ATLANTA (AP) — A church outside Atlanta is asking members to monitor their health after two worshipers who attended Sunday services the past two weeks tested positive for COVID-19.
In Cartersville, the Church at Liberty Square in Cartersville was sanitized and plans to resume services Sunday, Senior Pastor Jacob King wrote in a letter on the congregation's website.
Georgia public health officials said they have been notifying people who came in contact with the infected worshipers at the church 40 miles (64 kilometers) northwest of Atlanta.
They're among 42 cases of COVID-19 in the state, mostly in metro Atlanta and in northwest Georgia, according to the Georgia Department of Public Health. One person — a 67-year-old man —- has died in Georgia.
For most people, the new coronavirus causes only mild or moderate symptoms, such as fever and cough. For some, especially older adults and people with existing health problems, it can cause more severe illness, including pneumonia.
The vast majority of people recover from the new virus. People with mild illness recover in about two weeks, while those with more severe illness may take three to six weeks to recover, according to the World Health Organization.
Georgia school districts and day care centers should consider closing for two weeks starting tomorrow, Gov. Brian Kemp said at a Thursday news conference later, though he stressed he was not ordering them to do so.
Districts responded quickly, though. By Monday, more than 1 million of Georgia's 1.8 million public school students will have been kept home by 50 or more school districts statewide, according to the Georgia Department of Education. That includes every large district in metro Atlanta. Many of those systems say they plan to close for two weeks or until further notice, although some are hoping to take fewer days off. Most schools say they hope to continue delivering lessons online.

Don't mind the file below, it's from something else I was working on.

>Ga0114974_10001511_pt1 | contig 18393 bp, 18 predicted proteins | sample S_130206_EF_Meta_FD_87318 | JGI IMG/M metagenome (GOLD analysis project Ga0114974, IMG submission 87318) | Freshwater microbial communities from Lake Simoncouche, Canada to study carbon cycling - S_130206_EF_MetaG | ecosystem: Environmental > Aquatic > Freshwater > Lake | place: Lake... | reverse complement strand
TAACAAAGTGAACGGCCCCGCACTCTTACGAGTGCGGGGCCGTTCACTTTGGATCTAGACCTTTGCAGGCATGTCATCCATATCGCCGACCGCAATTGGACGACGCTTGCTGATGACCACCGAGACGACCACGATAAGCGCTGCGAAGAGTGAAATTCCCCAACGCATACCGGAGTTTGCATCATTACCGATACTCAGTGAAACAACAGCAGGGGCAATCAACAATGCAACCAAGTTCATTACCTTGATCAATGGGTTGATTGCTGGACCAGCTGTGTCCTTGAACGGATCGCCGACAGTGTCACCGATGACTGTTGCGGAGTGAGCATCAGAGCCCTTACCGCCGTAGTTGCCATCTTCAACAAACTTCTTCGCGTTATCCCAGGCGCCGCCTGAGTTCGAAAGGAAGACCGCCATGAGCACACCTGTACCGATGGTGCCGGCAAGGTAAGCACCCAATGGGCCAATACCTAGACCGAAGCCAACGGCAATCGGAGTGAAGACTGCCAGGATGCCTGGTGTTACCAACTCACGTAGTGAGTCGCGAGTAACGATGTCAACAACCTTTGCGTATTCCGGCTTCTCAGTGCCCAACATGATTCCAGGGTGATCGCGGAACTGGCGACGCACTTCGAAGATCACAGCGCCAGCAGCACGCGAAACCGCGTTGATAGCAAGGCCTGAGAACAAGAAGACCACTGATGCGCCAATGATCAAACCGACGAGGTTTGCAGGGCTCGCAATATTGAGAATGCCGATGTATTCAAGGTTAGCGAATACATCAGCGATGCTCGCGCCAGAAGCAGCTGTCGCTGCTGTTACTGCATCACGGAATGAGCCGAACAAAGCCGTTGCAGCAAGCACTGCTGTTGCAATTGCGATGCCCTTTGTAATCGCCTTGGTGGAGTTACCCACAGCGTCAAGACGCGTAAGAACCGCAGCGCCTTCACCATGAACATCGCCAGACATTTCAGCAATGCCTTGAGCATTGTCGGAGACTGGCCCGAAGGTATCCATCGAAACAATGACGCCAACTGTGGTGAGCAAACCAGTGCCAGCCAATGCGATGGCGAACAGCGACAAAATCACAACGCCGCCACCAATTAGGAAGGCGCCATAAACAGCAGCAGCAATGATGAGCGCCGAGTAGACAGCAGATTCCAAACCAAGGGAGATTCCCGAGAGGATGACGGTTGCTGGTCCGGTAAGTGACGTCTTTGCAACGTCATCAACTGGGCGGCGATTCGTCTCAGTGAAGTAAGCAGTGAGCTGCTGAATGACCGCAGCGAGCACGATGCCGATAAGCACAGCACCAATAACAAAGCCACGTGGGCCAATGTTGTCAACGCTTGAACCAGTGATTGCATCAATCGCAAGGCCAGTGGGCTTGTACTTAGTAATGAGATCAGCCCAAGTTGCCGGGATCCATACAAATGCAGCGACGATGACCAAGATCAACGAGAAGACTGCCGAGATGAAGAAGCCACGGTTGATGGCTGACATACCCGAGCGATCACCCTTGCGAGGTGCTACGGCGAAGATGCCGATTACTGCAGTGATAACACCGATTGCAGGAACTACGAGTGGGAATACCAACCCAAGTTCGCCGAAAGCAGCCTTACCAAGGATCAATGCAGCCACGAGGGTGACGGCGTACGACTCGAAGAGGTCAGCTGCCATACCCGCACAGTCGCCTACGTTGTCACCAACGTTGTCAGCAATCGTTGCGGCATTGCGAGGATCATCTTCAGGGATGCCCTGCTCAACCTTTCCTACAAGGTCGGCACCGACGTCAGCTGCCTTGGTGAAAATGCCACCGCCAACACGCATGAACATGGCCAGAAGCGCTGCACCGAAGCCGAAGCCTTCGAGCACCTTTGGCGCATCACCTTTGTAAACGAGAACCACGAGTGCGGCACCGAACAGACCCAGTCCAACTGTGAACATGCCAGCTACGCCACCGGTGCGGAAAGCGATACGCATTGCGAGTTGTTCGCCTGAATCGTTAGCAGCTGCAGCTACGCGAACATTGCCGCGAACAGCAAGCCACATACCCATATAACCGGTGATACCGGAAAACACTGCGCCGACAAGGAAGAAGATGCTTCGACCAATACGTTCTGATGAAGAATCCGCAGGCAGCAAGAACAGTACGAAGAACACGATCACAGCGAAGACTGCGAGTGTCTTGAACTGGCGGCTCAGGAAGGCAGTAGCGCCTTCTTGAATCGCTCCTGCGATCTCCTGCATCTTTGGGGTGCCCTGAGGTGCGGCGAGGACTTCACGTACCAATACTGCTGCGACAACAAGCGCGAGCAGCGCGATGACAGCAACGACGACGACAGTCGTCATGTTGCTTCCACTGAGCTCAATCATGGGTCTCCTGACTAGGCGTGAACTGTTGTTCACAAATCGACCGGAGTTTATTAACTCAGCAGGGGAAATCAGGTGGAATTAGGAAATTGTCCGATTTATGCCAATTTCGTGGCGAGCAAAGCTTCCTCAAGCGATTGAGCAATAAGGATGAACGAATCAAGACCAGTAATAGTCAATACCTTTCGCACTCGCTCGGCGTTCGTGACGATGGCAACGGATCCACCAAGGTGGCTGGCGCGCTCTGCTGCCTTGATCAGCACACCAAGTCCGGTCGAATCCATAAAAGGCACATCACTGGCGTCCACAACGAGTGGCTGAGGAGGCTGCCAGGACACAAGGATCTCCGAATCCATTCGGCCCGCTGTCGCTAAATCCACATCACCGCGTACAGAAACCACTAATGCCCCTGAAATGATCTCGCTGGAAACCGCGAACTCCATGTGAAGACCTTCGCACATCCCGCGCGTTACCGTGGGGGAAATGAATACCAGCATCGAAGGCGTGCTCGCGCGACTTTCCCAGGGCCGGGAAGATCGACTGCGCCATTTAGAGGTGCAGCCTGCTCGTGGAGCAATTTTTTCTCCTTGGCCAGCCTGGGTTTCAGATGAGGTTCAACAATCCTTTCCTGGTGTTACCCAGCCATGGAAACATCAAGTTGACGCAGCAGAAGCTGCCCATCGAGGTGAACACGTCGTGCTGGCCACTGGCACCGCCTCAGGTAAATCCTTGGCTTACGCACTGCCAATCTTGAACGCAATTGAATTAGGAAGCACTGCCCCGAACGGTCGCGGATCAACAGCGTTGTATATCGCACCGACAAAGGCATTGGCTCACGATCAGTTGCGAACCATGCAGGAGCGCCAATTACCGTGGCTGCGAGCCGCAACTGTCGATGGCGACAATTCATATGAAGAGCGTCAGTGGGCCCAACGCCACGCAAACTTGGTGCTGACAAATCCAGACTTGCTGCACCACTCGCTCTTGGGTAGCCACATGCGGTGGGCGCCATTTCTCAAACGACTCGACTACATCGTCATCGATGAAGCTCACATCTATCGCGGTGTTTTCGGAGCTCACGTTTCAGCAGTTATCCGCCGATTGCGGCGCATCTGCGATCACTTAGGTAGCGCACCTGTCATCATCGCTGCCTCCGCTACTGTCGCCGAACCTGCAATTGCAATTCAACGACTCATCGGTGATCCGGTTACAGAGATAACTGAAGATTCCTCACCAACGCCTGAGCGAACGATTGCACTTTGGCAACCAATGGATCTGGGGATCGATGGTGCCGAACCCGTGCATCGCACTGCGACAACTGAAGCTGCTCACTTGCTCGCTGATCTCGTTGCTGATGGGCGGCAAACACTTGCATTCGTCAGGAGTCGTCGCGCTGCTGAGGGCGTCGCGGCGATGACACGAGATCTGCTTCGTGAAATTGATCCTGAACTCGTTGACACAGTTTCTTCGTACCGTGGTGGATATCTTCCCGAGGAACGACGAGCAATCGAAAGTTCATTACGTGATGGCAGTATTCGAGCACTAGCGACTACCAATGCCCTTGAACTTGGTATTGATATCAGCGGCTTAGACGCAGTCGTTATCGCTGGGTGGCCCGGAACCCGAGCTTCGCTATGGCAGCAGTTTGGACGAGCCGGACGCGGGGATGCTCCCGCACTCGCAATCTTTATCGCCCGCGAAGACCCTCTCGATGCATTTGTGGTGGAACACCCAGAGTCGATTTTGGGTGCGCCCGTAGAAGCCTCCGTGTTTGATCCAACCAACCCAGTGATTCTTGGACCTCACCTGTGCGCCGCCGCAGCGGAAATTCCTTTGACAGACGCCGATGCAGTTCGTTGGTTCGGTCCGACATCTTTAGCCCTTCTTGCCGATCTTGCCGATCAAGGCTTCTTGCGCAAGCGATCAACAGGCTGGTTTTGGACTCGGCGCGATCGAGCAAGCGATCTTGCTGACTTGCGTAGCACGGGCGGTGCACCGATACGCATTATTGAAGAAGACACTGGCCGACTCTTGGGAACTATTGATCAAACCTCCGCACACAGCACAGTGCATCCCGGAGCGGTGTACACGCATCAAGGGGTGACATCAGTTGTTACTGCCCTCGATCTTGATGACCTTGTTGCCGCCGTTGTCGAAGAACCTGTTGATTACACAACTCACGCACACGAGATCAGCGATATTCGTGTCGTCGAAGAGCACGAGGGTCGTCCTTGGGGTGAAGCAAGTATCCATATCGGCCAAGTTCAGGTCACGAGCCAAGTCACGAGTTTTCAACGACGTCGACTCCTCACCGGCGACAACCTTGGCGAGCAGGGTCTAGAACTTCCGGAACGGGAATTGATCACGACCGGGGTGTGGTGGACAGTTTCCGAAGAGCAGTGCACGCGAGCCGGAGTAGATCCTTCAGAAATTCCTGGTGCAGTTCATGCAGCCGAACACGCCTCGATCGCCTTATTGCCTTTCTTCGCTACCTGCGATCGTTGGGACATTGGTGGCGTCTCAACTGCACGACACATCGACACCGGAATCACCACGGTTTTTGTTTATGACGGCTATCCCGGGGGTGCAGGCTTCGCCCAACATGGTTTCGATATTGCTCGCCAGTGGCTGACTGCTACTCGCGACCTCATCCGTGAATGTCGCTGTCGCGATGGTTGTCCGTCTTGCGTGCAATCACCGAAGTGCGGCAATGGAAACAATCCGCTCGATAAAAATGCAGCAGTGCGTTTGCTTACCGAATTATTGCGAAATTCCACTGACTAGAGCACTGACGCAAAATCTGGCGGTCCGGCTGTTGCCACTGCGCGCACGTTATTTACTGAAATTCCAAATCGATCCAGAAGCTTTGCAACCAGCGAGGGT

The University System of Georgia announced late Thursday that its 26 public colleges and universities would close for two weeks beginning Monday to test online instruction plans and monitor the progress of the epidemic. Emory University said it was shifting instruction online for the rest of the semester as are the four historically black colleges of Atlanta University Center — Spelman College, Morehouse College, Clark Atlanta University and the Morehouse School of Medicine.
Legislative leaders announced Thursday they would suspend the 2020 session of the Georgia General Assembly until further notice. Before Thursday, legislative leaders had planned to end the session April 2.
The virus is also likely to crimp Georgia's economy. Events including a large dental convention and the NCAA Final Four that had been scheduled for downtown Atlanta have been called off. Delta Air Lines, with 36,000 employees in Georgia, is among travel industry pillars facing big challenges.
In a show of defiance amid the mass cancellations, Tybee Island will host its St. Patrick’s Day Parade on Saturday, the city council decided in a 3-2 vote, The Savannah Morning News reported. Though city councilors decided to hold the parade as planned, some residents warned against it.
“Who wants to die?” resident Diana Scarwid asked while looking over the crowd of about 50 at Thursday's city council meeting. “I don’t see any hands going up.”
Having the parade “could have devastating consequences to our population and wipe us out,” she added.
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Follow AP coverage of the virus outbreak at https://apnews.com/VirusOutbreak and https://apnews.com/UnderstandingtheOutbreak.